In Gurinder Chadha’s 2002 movie Bend it like Beckham, the football-loving principal protagonist Jess Bhamra, daughter of Punjabi parents living in Hounslow, is upbraided by her mother for being too keen on sports to be able to make ‘aloo gobi’ properly, which gives this dish the appearance of being a key component in the repertoire of any suitably marriageable Punjabi girl at the start
In Dockworker Power: Race and Activism in Durban and San Francisco Bay Area, historian Peter Cole compares the union histories of two port cities, the militant struggles of dockworkers against racial discrimination, their response to technology (in the form of containerisation),
Gorrochategui’s book is a revised and updated translation of the Spanish edition (Spanish Ministry of Defence, 2011). It sheds new light on an obscure, but fundamental, episode of the undeclared Anglo-Spanish War (1585-1604) that took place a year after the Spanish Armada.
It is possible to talk today of a ‘public obsession with the Second World War’.(1) The preoccupation is one that generates lively academic debate. Yet bizarre though it may now seem, in 1950—just five years after the surrender of Germany and Japan—it was possible to write off the Second World War as ‘already but a memory’. (2)
In Automobility and the City in Twentieth-Century Britain and Japan, Simon Gunn and Susan Townsend have written the equivalent of three books.
Environmental history is one of the most dynamic, innovative, and though-provoking areas of current academic enquiry, and the connection between environmental change, imperialism, and expanding global economies has recently received increased scholarly attention. Building on the foundational works of historians such as William Cronon, Co
Late June 2020 was an extraordinary time to be reading Animal City. COVID-19, a zoonotic disease, had already killed around 130,000 people in the United States, with urban areas suffering the highest death rates. In New York City alone, 30,000 people had died.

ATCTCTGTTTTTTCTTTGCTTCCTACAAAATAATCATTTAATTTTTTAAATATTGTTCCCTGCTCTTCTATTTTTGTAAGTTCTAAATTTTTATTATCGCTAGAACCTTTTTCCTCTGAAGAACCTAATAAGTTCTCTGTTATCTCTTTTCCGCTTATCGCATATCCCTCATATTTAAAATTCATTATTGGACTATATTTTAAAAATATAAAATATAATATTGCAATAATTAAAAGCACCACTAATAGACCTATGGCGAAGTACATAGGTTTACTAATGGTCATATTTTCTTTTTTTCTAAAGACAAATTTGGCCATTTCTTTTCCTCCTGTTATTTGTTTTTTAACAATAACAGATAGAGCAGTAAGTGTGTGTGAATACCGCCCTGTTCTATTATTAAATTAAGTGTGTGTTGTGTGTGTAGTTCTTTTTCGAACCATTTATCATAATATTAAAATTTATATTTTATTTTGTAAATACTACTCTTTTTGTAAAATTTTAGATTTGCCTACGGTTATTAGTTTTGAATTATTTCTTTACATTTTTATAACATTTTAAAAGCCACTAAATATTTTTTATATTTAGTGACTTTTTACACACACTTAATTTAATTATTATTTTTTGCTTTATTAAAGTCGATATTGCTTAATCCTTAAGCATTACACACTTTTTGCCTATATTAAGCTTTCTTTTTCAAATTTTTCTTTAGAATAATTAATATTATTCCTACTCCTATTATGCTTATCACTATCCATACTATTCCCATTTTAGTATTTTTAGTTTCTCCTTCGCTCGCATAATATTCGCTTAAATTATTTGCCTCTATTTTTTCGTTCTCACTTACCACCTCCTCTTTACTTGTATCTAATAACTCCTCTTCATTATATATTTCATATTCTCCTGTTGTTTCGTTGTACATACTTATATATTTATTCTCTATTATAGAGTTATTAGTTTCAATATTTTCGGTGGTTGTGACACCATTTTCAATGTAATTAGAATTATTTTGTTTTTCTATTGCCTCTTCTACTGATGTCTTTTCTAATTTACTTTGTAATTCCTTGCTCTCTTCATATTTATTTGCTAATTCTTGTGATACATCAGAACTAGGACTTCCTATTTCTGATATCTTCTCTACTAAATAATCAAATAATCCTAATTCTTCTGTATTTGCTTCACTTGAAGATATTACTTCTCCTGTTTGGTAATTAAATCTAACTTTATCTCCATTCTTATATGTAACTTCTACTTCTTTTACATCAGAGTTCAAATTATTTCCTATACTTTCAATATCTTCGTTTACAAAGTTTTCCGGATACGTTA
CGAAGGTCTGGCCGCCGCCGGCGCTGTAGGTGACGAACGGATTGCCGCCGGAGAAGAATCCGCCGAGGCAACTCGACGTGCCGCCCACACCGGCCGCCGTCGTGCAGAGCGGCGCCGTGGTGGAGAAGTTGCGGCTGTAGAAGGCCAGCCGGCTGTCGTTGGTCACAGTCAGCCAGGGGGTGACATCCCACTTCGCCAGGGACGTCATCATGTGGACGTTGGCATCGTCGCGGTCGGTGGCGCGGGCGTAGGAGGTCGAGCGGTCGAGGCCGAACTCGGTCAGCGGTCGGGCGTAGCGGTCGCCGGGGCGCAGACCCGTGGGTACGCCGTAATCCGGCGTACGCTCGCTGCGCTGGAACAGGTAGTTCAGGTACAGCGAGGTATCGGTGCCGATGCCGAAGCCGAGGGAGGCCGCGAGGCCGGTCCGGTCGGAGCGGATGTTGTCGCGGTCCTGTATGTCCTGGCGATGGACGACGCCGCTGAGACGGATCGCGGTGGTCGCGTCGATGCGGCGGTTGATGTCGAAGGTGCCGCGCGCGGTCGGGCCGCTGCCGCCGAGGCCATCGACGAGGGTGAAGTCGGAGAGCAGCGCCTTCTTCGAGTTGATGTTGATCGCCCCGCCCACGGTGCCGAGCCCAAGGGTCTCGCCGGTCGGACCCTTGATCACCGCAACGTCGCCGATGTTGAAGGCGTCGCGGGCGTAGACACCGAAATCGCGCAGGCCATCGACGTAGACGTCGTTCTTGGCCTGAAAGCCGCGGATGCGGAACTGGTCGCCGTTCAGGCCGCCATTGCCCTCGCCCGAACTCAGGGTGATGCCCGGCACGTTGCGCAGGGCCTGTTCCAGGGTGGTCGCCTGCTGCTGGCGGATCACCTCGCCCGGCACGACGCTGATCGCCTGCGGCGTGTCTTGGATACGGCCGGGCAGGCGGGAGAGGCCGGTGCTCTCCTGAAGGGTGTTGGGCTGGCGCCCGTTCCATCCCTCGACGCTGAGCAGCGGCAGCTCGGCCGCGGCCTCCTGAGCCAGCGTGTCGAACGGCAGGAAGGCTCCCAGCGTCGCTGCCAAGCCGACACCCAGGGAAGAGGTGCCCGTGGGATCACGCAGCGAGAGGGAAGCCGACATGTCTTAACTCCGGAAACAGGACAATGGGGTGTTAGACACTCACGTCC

Michelle M. Strong has produced a very detailed analysis of educational tours by working-class travellers in the last four decades of the 19th century. The book consists of five chapters, four of which discuss travel to the Paris exhibitions of the second half of the 19th century, in 1861, 1867, 1878 and 1889 and to the Vienna exhibition in 1873.
Empire’s Children is far from the now well-worn tale of imperial decline. It locates the shifting fortunes of the child emigration movement at the heart of the reconfiguration of identities, political economies, and nationalisms in Britain, Canada, Australia, and Rhodesia.
Englishmen have always travelled. According to French Abbé Le Blanc, they travelled more than other people of Europe because `they look upon their isle as a sort of prison; and the first use they make of their liberty is to get out of it'.(1) For young elite males who travelled to France and Italy for up to five years, the Grand Tour was, most historians agree, ‘intended to provide the final ed